Duke University announces new COVID-19 protocols after 364 COVID-19 cases reported in 1 week

RALEIGH, N.C. (WTVD) -- North Carolina, like many other states across the country, is seeing an uptick in COVID-19 cases.

11 p.m.
Amid rising COVID cases among children, Wake County father Anoop Kumar said he is considering homeschooling for his 7-year-old if virus spread does not slow down in the state.

"If homeschooling is an option, I will do that if it crosses that point," Kumar said. "That it is very dangerous, to expose my kid to sending him to the school. I will do anything I have to for keeping my kid safe."

Kumar said he emailed school administration but they did not address offering any long-term or short-term solutions to what he asked.

"They should be considerate of the kids and the kids should be given more options," Kumar said. "Radical problems would require radical solutions."

9:15 p.m.
Starting Sept. 1, Shooters Saloon in Durham will be closed amid the local rise in COVID-19 cases.

7:51 p.m.
An inmate at FMC Butner has died from COVID-19 complications, the Department of Justice said.

The man, who was 42 years old, tested positive for COVID-19 on Aug. 4 at Butner. After he complained of chest and abdominal pain, he was transferred to a hospital for further treatment and evaluation.

He died on Aug. 22. The man had long-term, existing medical conditions that increase the chance of developing more severe illness from the coronavirus.

He had been in custody at FMC Butner since December 13, 2019.

4:30 p.m.
Wake County Public Health has identified a cluster of COVID-19 cases at Athens Drive Magnet High School on the football team. A "cluster" is defined by the North Carolina Department of Health and Human Services as five or more linked cases in the same facility within 14 days.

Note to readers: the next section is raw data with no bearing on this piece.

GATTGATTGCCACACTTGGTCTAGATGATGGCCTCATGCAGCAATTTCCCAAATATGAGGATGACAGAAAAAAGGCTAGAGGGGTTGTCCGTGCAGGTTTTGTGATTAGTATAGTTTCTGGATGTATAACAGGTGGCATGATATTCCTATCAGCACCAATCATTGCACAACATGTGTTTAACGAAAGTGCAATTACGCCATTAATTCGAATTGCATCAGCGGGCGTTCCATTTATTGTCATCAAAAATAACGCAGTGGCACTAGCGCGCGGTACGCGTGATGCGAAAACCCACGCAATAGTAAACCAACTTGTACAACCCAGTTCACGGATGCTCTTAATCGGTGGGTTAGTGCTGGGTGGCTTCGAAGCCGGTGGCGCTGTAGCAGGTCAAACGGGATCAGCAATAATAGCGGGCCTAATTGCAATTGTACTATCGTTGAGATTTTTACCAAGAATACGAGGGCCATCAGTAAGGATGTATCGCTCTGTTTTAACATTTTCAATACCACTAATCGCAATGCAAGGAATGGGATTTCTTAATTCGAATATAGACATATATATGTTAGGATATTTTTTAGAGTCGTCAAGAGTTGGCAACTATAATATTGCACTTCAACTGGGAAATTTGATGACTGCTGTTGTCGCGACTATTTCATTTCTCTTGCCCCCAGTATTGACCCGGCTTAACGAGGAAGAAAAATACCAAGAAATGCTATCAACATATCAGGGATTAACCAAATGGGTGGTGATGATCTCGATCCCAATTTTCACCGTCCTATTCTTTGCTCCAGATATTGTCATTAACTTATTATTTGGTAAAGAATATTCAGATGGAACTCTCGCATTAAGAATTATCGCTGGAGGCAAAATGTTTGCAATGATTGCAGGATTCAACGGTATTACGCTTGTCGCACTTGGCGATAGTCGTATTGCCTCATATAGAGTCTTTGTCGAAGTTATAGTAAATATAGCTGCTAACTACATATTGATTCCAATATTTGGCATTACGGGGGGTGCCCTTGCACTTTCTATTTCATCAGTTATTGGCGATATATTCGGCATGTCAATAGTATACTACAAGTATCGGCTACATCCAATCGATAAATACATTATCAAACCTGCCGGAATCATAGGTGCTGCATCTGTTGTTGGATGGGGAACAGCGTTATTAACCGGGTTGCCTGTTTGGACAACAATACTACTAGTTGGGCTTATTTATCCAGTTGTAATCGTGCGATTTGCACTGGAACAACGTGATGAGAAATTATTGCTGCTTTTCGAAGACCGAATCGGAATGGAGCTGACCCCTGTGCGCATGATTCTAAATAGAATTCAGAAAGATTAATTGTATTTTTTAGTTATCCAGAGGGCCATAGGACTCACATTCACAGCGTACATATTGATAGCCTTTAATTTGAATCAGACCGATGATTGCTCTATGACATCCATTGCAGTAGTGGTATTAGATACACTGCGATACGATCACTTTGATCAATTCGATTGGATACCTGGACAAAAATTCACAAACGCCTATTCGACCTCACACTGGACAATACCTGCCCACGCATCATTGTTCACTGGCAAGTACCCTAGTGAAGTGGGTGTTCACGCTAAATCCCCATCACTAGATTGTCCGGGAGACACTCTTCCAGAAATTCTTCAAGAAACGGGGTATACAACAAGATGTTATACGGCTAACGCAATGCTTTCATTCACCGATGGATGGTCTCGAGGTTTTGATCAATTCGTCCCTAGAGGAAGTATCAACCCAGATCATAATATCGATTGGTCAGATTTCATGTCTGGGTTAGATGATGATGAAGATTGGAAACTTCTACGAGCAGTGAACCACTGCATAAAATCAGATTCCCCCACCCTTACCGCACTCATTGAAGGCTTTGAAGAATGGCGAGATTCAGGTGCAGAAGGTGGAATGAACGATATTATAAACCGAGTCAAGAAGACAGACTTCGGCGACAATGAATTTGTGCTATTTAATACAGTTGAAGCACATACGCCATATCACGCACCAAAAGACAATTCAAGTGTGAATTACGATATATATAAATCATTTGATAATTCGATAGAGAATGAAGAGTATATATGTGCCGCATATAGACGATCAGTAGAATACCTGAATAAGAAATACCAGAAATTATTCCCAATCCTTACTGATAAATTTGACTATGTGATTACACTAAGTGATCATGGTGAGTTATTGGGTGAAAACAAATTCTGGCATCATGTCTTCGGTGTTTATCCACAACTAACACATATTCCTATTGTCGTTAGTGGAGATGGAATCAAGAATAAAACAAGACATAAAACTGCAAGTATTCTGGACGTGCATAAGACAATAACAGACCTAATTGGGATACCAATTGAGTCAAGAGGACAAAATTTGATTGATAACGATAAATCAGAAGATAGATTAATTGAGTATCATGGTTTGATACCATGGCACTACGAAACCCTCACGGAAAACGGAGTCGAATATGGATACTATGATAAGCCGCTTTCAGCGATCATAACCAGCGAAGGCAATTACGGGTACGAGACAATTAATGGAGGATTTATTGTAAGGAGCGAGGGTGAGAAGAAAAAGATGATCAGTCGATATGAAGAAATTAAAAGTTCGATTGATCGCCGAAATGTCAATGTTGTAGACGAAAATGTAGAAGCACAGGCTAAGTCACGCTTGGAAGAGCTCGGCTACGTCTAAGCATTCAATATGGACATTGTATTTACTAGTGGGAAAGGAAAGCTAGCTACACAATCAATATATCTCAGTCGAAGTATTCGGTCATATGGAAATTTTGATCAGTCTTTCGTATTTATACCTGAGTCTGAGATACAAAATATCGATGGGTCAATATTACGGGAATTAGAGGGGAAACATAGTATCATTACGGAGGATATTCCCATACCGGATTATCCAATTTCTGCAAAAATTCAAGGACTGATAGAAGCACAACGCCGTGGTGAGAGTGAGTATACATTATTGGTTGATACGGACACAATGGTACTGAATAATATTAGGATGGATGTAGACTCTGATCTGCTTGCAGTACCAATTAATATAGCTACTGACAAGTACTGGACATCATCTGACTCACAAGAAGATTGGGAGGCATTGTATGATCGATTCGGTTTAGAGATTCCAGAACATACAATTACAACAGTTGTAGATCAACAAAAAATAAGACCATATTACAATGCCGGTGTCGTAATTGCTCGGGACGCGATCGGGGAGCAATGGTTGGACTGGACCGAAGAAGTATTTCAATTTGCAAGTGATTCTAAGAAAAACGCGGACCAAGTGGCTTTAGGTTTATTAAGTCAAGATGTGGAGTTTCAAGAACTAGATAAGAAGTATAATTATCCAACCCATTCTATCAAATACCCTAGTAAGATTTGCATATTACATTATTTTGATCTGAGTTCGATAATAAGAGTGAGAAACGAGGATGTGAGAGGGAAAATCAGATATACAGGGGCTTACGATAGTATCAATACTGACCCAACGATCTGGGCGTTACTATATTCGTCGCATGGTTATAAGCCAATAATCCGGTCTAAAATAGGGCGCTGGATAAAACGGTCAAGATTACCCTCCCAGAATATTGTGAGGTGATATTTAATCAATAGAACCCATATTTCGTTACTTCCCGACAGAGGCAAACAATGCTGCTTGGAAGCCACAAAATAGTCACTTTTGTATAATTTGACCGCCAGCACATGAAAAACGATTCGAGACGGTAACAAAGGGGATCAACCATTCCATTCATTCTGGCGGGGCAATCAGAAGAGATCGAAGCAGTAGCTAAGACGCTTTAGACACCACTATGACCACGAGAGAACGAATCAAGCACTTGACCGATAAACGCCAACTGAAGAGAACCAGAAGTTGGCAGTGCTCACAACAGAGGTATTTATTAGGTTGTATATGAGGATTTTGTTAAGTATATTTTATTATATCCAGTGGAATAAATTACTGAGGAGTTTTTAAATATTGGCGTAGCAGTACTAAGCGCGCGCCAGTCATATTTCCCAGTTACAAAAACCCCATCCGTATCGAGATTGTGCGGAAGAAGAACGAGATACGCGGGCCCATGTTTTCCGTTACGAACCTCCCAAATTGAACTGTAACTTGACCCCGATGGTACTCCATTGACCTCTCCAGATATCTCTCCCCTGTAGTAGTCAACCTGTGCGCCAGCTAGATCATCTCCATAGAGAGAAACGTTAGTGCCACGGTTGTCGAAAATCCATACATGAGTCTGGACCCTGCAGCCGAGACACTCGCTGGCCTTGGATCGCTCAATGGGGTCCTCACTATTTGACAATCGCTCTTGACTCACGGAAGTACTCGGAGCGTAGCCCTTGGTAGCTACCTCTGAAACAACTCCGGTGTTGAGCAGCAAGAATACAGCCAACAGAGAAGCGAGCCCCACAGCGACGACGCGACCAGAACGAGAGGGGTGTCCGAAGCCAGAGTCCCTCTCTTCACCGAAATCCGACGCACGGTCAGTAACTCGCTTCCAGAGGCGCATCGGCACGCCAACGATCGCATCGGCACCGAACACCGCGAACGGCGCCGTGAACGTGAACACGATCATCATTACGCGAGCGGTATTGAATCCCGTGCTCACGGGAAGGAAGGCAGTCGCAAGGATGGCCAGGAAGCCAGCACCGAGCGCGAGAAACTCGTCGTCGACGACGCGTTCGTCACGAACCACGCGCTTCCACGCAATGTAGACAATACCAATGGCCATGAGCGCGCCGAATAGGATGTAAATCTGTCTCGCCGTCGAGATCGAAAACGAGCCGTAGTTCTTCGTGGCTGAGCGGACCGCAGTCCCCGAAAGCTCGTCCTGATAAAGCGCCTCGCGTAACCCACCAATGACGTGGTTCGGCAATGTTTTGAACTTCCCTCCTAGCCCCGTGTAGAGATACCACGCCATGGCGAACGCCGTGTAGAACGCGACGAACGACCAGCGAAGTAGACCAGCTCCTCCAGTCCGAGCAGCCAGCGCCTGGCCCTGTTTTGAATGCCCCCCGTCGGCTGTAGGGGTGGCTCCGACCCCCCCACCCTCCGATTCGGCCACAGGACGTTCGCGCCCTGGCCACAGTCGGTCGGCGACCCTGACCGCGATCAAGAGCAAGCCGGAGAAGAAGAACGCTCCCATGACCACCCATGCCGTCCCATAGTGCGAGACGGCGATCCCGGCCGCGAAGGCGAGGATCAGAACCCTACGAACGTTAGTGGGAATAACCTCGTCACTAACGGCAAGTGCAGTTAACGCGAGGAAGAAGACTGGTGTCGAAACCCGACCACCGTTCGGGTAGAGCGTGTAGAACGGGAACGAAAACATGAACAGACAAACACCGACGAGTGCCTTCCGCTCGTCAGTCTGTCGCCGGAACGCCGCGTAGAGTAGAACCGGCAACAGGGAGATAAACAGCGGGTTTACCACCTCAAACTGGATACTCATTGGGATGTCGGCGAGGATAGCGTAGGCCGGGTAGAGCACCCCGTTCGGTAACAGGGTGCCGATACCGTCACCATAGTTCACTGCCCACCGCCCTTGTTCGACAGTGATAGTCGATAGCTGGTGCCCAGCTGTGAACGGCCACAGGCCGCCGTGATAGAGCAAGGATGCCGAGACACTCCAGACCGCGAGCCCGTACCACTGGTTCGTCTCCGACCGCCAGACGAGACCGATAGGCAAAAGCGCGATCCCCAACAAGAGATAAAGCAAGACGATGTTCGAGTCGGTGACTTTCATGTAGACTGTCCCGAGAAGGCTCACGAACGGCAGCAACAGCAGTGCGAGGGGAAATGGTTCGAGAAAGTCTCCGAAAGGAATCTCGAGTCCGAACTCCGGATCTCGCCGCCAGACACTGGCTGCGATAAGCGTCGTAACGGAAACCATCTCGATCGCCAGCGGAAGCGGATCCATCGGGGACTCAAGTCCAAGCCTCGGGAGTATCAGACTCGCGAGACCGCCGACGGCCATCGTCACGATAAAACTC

The individuals in the cluster have been identified and have been directed to isolate or quarantine, the county said.

4:09 p.m.
Halifax County Health Department said it will offer COVID-19 vaccines weekly on Tuesdays and Thursdays.

All COVID 19 vaccines are available. Please contact the health department at (252) 583-5021 to schedule an appointment.

2:45 p.m.
Union Special bakery in Raleigh is closed until at least Tuesday after a worker tested positive for a breakthrough case of COVID-19.

"We are closed tomorrow to get our staff tested and will reopen Tuesday 8/31 if and only if we have negative tests from our staff," a post on Instagram said.

The shop will continue to require masks.

"We urge everyone that is eligible and unvaccinated to go get a shot," the post said. "The sooner we all get on the same page - that one where we love each other as we love ourselves - the sooner we can relax a bit and enjoy working with and for our community again. Please."

2:30 p.m.
Duke University announced new COVID-19 protocols on Monday due to a "surge" in cases last week.

The new protocols were announced in an email to students.

The email said that last week alone, 304 undergraduates, 45 graduate students and 15 employees tested positive for COVID-19. The week prior, 95 students and 18 faculty tested positive.

All but eight of the people were vaccinated, the university said, and the vast majority were asymptomatic.